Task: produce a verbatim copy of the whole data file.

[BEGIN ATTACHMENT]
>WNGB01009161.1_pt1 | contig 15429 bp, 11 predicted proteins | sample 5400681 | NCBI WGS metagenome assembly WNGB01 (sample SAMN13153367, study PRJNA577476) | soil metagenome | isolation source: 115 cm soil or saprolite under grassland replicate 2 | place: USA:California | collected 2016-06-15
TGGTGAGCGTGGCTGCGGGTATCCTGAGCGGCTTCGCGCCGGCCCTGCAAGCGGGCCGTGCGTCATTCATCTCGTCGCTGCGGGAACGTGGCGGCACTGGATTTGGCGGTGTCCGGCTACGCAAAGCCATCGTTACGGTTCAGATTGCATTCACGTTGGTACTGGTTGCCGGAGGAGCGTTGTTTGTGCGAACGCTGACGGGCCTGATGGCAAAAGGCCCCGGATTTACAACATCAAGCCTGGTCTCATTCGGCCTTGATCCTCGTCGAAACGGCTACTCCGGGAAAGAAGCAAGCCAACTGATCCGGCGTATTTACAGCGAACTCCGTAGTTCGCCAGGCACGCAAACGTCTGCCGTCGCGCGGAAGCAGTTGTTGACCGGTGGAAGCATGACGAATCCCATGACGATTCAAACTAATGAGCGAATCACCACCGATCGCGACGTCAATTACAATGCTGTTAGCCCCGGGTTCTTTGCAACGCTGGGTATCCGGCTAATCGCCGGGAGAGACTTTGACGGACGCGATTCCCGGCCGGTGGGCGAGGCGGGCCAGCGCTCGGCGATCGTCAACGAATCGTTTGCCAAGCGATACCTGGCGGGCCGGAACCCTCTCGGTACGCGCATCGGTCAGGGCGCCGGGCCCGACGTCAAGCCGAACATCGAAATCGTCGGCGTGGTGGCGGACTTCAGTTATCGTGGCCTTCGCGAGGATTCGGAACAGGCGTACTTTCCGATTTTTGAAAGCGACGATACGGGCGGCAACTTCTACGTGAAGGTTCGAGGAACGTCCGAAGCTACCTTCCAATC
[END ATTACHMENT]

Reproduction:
>WNGB01009161.1_pt1 | contig 15429 bp, 11 predicted proteins | sample 5400681 | NCBI WGS metagenome assembly WNGB01 (sample SAMN13153367, study PRJNA577476) | soil metagenome | isolation source: 115 cm soil or saprolite under grassland replicate 2 | place: USA:California | collected 2016-06-15
TGGTGAGCGTGGCTGCGGGTATCCTGAGCGGCTTCGCGCCGGCCCTGCAAGCGGGCCGTGCGTCATTCATCTCGTCGCTGCGGGAACGTGGCGGCACTGGATTTGGCGGTGTCCGGCTACGCAAAGCCATCGTTACGGTTCAGATTGCATTCACGTTGGTACTGGTTGCCGGAGGAGCGTTGTTTGTGCGAACGCTGACGGGCCTGATGGCAAAAGGCCCCGGATTTACAACATCAAGCCTGGTCTCATTCGGCCTTGATCCTCGTCGAAACGGCTACTCCGGGAAAGAAGCAAGCCAACTGATCCGGCGTATTTACAGCGAACTCCGTAGTTCGCCAGGCACGCAAACGTCTGCCGTCGCGCGGAAGCAGTTGTTGACCGGTGGAAGCATGACGAATCCCATGACGATTCAAACTAATGAGCGAATCACCACCGATCGCGACGTCAATTACAATGCTGTTAGCCCCGGGTTCTTTGCAACGCTGGGTATCCGGCTAATCGCCGGGAGAGACTTTGACGGACGCGATTCCCGGCCGGTGGGCGAGGCGGGCCAGCGCTCGGCGATCGTCAACGAATCGTTTGCCAAGCGATACCTGGCGGGCCGGAACCCTCTCGGTACGCGCATCGGTCAGGGCGCCGGGCCCGACGTCAAGCCGAACATCGAAATCGTCGGCGTGGTGGCGGACTTCAGTTATCGTGGCCTTCGCGAGGATTCGGAACAGGCGTACTTTCCGATTTTTGAAAGCGACGATACGGGCGGCAACTTCTACGTGAAGGTTCGAGGAACGTCCGAAGCTACCTTCCAATC